After a number of suggestions had been mad as to the best method of procedure, it was finally moved by Mr. Jules Dreyfus and carried, that a steering committee of ten be selected to confer with the citizens of Crowley with a view to co-operating in the organization of a company to further the project.

 It was agreed that the committee be selected by the chair, assisted by Messrs. Cade and McMahon, the three to be members of the committee. As selected the committee is composed of Overton Cade, chairman; R. S. McMahon, J. B. Lawton, O. E. Gammil, J. P. Suberbielle, Jules Dreyfus, P. R. Burke, Edward Estorge, Henry Smith, E. T. Weeks.

 A fund then subscribed by those present to defray preliminary expenses, and the meeting adjourned subject to call of the committee.

 Beyond the local advantages of this road, its connections with western lines would open communication with St. Louis and Kansas City markets.
Lafayette Gazette 7/27/1901. 


To Visit Crowley.

 Mayor Caffery and the entire City Council will visit Crowley next Monday to investigate the methods of that progressive town and in particular, the circumstances of the new market house. This is a good move and should be practiced by individuals as well as municipal corporation, for the result must be a broadening of views and profiting by the successes as well as by the failures of others. Columbus did the same and the world known the fame he got and the good he accomplished. May the gods propitiate the "seas." Lafayette Gazette 7/27/1901.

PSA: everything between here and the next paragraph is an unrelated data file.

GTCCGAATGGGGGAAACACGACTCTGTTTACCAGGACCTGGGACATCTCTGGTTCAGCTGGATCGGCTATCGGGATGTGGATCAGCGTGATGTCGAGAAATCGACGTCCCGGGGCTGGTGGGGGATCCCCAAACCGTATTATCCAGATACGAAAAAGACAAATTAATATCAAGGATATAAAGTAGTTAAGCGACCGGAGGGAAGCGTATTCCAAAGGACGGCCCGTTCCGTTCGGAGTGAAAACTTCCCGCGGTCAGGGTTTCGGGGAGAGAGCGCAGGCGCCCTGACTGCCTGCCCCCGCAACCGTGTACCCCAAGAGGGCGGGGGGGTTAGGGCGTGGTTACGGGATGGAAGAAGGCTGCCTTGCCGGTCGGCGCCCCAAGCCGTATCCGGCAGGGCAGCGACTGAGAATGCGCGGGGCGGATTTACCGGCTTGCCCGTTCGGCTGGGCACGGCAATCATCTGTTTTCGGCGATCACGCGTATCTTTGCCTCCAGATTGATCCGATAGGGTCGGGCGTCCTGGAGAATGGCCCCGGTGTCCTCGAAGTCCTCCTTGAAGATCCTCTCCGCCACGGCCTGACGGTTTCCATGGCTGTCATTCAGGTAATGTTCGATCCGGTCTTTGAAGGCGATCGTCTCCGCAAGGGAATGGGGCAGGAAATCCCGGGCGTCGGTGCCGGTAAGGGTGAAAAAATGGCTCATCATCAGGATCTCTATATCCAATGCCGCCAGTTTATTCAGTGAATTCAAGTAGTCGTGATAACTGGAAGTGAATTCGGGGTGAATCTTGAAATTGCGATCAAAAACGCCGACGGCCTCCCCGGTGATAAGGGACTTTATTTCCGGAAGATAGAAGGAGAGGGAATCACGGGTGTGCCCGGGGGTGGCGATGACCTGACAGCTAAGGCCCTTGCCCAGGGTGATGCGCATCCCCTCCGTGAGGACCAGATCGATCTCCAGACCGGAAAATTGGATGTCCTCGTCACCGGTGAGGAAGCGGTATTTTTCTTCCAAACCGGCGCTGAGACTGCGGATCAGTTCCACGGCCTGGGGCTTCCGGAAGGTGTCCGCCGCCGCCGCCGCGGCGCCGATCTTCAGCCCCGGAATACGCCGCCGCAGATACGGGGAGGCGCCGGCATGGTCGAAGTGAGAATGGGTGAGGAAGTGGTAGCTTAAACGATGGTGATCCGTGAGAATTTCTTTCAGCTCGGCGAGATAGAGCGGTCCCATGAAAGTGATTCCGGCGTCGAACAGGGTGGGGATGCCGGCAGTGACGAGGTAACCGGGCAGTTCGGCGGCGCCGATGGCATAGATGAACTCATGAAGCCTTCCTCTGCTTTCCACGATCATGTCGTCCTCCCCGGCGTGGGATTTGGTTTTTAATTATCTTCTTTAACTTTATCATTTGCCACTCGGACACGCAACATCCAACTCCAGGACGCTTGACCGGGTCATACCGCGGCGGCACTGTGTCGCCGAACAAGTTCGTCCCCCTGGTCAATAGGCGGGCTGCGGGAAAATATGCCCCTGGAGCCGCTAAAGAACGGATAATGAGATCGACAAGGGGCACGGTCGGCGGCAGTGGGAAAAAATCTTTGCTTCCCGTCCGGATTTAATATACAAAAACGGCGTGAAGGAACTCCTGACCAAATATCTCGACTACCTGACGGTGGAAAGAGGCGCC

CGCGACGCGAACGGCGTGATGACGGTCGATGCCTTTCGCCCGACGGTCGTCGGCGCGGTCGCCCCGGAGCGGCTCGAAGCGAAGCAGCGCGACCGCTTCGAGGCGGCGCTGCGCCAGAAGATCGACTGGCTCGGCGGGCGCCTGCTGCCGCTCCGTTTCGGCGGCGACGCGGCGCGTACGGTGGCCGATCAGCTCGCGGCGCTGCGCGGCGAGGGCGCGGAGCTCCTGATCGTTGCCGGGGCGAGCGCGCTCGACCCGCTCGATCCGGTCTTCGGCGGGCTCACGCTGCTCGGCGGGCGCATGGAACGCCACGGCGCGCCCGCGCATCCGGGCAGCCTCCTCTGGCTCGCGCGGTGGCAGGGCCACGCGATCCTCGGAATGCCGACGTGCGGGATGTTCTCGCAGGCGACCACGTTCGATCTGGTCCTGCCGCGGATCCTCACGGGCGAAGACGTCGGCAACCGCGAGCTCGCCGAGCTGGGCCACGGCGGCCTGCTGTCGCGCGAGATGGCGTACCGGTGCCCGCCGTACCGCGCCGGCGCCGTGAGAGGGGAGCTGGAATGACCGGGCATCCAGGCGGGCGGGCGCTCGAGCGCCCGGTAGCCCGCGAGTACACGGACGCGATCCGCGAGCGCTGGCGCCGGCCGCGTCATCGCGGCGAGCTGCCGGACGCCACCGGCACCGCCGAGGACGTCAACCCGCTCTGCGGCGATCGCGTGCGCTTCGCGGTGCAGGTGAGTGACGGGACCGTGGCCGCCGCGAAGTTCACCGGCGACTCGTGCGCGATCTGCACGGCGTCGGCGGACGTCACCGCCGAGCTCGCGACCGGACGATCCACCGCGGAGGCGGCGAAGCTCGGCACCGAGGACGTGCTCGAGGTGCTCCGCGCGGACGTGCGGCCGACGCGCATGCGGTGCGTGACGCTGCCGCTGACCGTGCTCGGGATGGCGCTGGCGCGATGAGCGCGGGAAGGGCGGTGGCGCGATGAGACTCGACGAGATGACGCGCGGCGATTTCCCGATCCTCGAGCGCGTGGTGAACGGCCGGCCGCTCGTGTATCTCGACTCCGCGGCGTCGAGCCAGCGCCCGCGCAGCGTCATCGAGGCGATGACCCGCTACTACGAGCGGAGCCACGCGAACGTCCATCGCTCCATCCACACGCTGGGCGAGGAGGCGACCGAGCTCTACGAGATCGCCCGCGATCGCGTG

Improvements at Protestant Cemetery.

 The Lafayette Protestant Cemetery has been much improved by the erection of a beautiful ornamental iron fence along its front and the construction of a substantial woven wire fence all around, side and rear. Mmes. Beraud and Demanade have displayed commendable spirit in the work and are now having the cemetery put in order by cleaning away trees and brush and leveling the grounds. The association in charge will hereafter conduct the affairs of the cemetery systematically and all interested are invited to join and assist. Lafayette Gazette 7/27/1901. 


Heading East.

 Willie Levy, of the firm of Levy Bros., of this town, accompanied by his brothers, Sam and Armand, and his brother-in-law, Dave Mossiker, or Orange, Tex., leave to-morrow for New York. Mr. Levy will purchase for the fall and winter the finest and most complete line of dry goods, clothing and men's furnishings, that has ever been seen in Lafayette. Lafayette Gazette 7/27/1901.